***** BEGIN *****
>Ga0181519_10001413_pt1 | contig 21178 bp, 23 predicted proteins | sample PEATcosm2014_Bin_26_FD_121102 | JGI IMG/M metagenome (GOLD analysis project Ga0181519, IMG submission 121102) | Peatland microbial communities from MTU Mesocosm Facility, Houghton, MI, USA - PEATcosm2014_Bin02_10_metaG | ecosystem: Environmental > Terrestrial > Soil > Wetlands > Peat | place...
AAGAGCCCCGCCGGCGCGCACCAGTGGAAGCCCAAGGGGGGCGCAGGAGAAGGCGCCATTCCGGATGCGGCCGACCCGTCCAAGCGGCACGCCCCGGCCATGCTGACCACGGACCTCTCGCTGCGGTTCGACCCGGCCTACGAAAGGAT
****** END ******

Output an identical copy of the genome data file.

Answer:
>Ga0181519_10001413_pt1 | contig 21178 bp, 23 predicted proteins | sample PEATcosm2014_Bin_26_FD_121102 | JGI IMG/M metagenome (GOLD analysis project Ga0181519, IMG submission 121102) | Peatland microbial communities from MTU Mesocosm Facility, Houghton, MI, USA - PEATcosm2014_Bin02_10_metaG | ecosystem: Environmental > Terrestrial > Soil > Wetlands > Peat | place...
AAGAGCCCCGCCGGCGCGCACCAGTGGAAGCCCAAGGGGGGCGCAGGAGAAGGCGCCATTCCGGATGCGGCCGACCCGTCCAAGCGGCACGCCCCGGCCATGCTGACCACGGACCTCTCGCTGCGGTTCGACCCGGCCTACGAAAGGAT